An Concern Making Noise Throughout Industries and Protection Traces


This post is part of an Amwins sponsored series.

As cyber events evolve in complexity, scope and frequency, property and casualty insurance companies are increasingly concerned about the potential for unintended damage. These cyber risks, which property and casualty insurers have neither signed nor invoiced, can significantly increase their portfolio exposure. In response, many insurers have introduced various exclusions, floors, and changes to non-cyber insurance policies. This problem of non-affirmative reporting of cyber events is known as silent cyber.

Silent cyber incidents occur when coverage for cyber-related damage is either inadvertently provided by insurance policies that are not specifically designed to address cyber risks, or when exposure is expressly excluded from the primary cyber policy or other policies, creating coverage gaps.

Before you chalk up Silent Cyber ​​as something that has no impact on your customers or is only important to retailers who place professional line accounts, take a look at some examples of coverage lines and industry specific ones.

When cyber events pass into property and casualty insurance

While you primarily associate cyber attacks with financial damage, today’s cyber events can also lead to physical damage or bodily harm to first or third parties. For example:

  • Feature: Network disruptions caused by a ransomware attack take a critical HVAC system offline in a fruit warehouse. This means that the temperatures rise above the optimal threshold values, which leads to damage to the goods stored as well as to the system itself.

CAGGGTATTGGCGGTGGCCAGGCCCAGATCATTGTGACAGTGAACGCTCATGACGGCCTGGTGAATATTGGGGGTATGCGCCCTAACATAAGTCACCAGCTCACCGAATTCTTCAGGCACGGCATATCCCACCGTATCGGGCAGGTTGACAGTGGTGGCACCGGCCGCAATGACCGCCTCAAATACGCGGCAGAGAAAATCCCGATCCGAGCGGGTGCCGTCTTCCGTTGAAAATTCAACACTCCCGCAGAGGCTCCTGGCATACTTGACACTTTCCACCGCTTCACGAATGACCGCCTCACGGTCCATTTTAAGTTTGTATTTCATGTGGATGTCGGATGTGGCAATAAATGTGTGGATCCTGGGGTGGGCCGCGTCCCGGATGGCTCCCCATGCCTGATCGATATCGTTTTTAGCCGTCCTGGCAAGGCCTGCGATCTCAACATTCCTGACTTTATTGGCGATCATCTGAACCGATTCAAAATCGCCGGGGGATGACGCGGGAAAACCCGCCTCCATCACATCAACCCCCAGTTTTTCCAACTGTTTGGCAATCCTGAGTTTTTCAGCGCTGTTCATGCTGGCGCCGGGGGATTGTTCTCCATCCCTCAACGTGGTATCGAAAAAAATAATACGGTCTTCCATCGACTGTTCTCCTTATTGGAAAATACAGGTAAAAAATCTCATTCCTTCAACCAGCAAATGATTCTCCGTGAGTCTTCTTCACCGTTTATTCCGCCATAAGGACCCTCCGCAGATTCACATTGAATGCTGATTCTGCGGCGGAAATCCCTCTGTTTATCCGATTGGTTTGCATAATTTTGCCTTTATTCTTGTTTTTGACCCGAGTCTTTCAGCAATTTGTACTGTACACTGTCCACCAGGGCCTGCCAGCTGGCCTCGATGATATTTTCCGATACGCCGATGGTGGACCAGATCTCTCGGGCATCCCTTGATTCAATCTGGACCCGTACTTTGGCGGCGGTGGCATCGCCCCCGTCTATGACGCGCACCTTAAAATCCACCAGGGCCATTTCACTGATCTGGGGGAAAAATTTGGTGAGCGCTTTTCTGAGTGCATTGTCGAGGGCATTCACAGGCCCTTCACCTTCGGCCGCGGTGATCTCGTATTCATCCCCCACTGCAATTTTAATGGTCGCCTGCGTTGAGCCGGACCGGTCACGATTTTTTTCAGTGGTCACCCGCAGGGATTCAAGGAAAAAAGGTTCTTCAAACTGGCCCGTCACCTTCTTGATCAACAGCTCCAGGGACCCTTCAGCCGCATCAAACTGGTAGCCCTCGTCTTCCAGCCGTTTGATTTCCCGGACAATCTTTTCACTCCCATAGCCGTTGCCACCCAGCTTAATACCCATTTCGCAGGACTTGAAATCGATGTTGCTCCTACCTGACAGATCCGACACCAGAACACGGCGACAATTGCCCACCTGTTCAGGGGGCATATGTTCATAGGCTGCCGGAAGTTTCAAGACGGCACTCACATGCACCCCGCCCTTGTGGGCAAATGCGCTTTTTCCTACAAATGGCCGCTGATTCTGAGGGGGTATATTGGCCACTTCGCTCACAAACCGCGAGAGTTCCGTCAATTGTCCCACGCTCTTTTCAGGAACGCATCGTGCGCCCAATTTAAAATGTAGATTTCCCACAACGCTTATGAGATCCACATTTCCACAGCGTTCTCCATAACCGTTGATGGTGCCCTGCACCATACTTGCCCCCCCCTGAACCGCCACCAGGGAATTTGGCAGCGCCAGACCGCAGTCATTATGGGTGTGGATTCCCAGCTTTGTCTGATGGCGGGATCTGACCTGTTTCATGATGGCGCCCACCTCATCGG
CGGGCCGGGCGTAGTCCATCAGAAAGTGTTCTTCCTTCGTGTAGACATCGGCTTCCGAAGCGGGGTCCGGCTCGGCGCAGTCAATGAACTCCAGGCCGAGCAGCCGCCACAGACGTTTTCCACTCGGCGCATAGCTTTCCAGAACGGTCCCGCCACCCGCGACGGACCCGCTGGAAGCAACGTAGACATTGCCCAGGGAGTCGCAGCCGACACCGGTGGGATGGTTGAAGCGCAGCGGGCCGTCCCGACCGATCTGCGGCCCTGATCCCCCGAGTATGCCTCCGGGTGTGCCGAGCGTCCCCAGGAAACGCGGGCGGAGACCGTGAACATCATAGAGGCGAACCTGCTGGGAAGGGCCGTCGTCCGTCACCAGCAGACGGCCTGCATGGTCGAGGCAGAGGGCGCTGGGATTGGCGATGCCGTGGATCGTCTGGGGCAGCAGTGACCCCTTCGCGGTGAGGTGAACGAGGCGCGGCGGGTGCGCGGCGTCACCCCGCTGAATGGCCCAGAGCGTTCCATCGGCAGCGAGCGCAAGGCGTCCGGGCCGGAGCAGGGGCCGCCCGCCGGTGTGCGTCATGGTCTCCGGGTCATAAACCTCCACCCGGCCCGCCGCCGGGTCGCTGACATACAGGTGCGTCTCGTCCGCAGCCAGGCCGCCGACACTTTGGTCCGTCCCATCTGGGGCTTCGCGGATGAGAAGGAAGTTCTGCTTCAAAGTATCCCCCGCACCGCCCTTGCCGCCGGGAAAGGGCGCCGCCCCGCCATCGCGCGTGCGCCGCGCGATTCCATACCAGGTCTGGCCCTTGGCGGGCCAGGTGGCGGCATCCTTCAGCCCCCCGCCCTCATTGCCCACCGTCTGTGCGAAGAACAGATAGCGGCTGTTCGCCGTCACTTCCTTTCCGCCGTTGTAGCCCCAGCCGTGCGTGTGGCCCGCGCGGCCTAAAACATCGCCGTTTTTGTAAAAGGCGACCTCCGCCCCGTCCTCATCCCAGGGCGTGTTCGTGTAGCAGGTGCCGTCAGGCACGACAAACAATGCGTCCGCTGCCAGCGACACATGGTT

• Accident: A manufacturer’s industrial control system is hacked and remotely manipulated to speed up the belts. This leads to an overload of the workplaces and injuries to workers.

What insurance will cover the damage in situations like this? This is the fundamental question behind Silent Cyber ​​and why retailers who buy property and casualty insurance should be aware of the problem.

How Silent Cyber ​​creeps into various industries

Health care

The University Hospital Düsseldorf was the victim of a ransomware attack that paralyzed its entire technology network. With the hospital’s systems offline, there was significant disruption to patient care, including the rerouting of ambulances to other nearby hospitals. As with most ambulatory journeys, time is of the essence and during the event one patient in critical condition died while in transit.

In this case, a cyber attack resulted in a tragic death. Where can the hospital seek insurance coverage in the event of a complaint about such events?

  • Most of the cyber policies on the market today contain exclusions (or at best sublimits) for personal injury and property damage.
  • A medical malpractice policy would likely not apply as the event was not a result of a medical malpractice or medical advice. It’s also important to note that cyber exclusions are more often added to E&O policies.
  • General liability insurance may not respond as damage from cyber events is usually excluded.

In summary, it can be said that non-cyber lines generally exclude cyber as a trigger or danger; whereas cyber policies often exclude personal injury and property damage. When one eliminates loss and the other eliminates danger, a silent cyber incident ensues.


Mondelez International is a manufacturer of snack brands including Cadbury, Oreo, Ritz, Triscuits, Toblerone, and Tang. When NotPetya malware infected two of its servers, it was a significant portion of the company’s global Windows-based applications, as well as its sales, distribution and distribution Affected financial networks across the enterprise. Mondelez suffered computer damage as well as delivery and distribution disruptions with a total loss of over $ 100 million.